If moisture is sufficient, secondary molds are likely to appear, including Cladosporium, Alternaria and some varieties of Aspergillus.

Over time and with continued ample moisture, the tertiary molds develop: Stachybotrys, Chaetomium and others.

One simple fact to draw from all this is: If you have stachybotrys indoors, you have a serious, long-standing moisture problem that may soon threaten the structure of the building if left unchecked and in areas where the wooden parts of the structure might be at risk. Moisture intrusion of this magnitude also leads to wood rot.

Finding real evidence of indoor mold growth

One of the few industry standard, consensus-accepted and scientifically valid approaches to testing indoor air for evidence of mold problems is to use  air-sampling cassettes, each of which contains a small slide coated with a sticky adhesive, and which requires that a measured quantity of air be drawn past the slide. A minimum of three samples should be taken: One outdoors to establish a baseline, a second indoors in an area suspected of having a problem, and the third indoors in an area considered non-suspect.

The slides are then sent to a lab accredited by the American Industrial Hygiene Association and examined microscopically by a qualified lab technician. The fungal particles are identified and counted, to reach an estimated number of mold particles per cubic meter of air. These samples are then compared with each other and with ambient mold levels outside. If there is a higher concentration indoors than outdoors, or if the types of molds found indoors are not seen in the outdoor sample, it is a strong indication of an indoor mold problem.

If Stachybotrys is found on the indoor sample in quantities greater than outdoors, it is a near certainty that there is a serious indoor mold problem due to the reasons described earlier. Stachybotrys spores settle out of the air much faster than most other spores commonly found indoors where a mold problem exists.

Medical research moves slowly

While Stachybotrys is associated with some extreme cases of illness, the medical community has not done enough research to  prove this type of mold is more toxic than others. It's only within the past decade or so that medical studies have dealt with mold at all. The landmark case was a 1999 study by the Mayo Clinic, which concluded that 96 percent of the 37 million cases of chronic sinusitis (persistent sinus infections) is caused by fungus in the nasal mucous.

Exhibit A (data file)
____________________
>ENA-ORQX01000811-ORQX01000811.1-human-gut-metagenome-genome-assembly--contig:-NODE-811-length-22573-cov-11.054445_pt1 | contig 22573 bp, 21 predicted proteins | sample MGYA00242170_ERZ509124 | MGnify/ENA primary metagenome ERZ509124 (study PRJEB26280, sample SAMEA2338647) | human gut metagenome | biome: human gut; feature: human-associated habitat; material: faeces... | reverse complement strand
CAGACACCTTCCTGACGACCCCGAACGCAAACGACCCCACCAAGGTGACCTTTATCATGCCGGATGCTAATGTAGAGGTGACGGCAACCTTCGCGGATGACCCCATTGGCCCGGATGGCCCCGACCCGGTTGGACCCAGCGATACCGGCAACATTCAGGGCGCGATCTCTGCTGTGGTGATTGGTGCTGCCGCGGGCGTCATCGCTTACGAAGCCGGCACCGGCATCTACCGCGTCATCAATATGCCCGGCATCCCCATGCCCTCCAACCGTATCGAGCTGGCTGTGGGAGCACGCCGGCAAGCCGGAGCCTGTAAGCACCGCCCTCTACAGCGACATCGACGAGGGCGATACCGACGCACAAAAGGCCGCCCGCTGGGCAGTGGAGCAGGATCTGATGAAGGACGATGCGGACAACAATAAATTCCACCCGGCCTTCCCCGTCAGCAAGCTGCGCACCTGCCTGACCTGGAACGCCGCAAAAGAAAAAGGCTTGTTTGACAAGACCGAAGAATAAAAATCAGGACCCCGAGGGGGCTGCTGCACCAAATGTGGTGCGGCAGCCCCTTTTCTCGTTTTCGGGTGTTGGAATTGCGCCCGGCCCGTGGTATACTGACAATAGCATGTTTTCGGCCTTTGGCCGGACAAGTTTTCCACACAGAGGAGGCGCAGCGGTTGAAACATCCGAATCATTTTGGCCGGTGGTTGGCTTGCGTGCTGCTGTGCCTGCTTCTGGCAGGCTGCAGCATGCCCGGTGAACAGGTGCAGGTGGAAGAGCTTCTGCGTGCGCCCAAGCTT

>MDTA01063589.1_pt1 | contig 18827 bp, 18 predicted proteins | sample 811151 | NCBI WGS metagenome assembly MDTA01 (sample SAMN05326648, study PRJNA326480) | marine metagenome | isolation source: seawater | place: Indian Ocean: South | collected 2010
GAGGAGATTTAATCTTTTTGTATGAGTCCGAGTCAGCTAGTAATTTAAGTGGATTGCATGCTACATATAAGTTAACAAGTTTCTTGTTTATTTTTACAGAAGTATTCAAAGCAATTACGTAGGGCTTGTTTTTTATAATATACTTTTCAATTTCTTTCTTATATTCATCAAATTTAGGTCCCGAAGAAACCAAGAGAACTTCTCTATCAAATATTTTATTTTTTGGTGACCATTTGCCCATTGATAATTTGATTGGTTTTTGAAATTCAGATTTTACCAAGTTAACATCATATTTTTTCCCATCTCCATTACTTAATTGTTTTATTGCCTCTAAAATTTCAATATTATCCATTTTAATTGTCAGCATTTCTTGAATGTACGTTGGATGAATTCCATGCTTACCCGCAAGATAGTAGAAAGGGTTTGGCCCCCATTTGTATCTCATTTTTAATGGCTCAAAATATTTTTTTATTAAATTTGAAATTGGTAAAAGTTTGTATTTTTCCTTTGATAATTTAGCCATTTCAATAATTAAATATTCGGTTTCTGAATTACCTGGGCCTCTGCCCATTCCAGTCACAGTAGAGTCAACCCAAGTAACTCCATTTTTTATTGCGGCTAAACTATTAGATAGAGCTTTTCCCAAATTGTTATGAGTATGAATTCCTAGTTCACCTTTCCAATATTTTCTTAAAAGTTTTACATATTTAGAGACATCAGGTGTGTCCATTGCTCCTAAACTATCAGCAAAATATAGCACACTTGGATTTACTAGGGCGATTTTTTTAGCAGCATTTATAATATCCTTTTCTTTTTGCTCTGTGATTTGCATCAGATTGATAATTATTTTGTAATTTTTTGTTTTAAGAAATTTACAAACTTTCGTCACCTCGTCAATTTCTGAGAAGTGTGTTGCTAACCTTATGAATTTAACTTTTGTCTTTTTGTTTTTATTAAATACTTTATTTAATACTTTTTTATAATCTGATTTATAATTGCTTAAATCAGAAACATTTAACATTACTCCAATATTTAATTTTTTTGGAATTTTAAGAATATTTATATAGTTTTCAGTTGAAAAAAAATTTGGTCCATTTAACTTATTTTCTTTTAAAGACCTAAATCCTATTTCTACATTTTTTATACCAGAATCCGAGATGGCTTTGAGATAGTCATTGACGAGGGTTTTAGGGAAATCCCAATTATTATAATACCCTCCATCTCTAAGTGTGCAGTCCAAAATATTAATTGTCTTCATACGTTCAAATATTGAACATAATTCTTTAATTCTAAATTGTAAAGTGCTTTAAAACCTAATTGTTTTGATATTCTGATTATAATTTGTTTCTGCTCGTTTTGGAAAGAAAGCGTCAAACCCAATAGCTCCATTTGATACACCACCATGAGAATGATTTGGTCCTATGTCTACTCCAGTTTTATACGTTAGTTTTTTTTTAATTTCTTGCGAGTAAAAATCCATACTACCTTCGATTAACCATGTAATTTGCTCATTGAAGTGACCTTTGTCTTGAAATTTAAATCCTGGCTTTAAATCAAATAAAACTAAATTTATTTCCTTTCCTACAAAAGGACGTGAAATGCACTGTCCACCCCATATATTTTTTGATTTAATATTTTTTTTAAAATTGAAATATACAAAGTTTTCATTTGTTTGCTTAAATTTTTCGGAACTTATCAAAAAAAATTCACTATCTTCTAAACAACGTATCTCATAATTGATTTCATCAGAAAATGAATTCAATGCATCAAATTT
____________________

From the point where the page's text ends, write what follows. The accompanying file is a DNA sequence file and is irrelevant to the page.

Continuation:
But the Stachybotrys research has not been as clear. The Illinois Department of Public Health reports:

 In 1994, the U.S. Centers for Disease Control and Prevention (CDC) investigated whether exposure to stachybotrys might be related to pulmonary hemorrhage, also known as bleeding lungs, in infants in Cleveland, Ohio. While the CDC initially concluded that there was a possible link between exposure to the mold and the condition, stachybotrys was not found in the homes of seven children with bleeding lungs identified in the Chicago area between April 1992 and January 1995. A subsequent review of the Cleveland study by a group of CDC experts concluded that a link between exposure to stachybotrys and bleeding lungs in infants was not proven.”

Millions of people in moldy environments suffer a broad spectrum of symptoms, ranging from allergy-like sneezing, coughing and runny eyes all the way to brain fog, memory loss, chronic fatigue and bleeding lungs. In many cases, these symptoms disappear when mold is removed from their environment, or when they leave a mold-infested place.

What is unknown is precisely what causes these various ailments.

Mold, or fungi, produce three basic substances that can irritate people: Spores (microscopic “seeds”) and fragments of the organism (hyphae); microbial Volatile Organic Compounds (mVOCs); and mycotoxins, meaning poisons produced by fungi.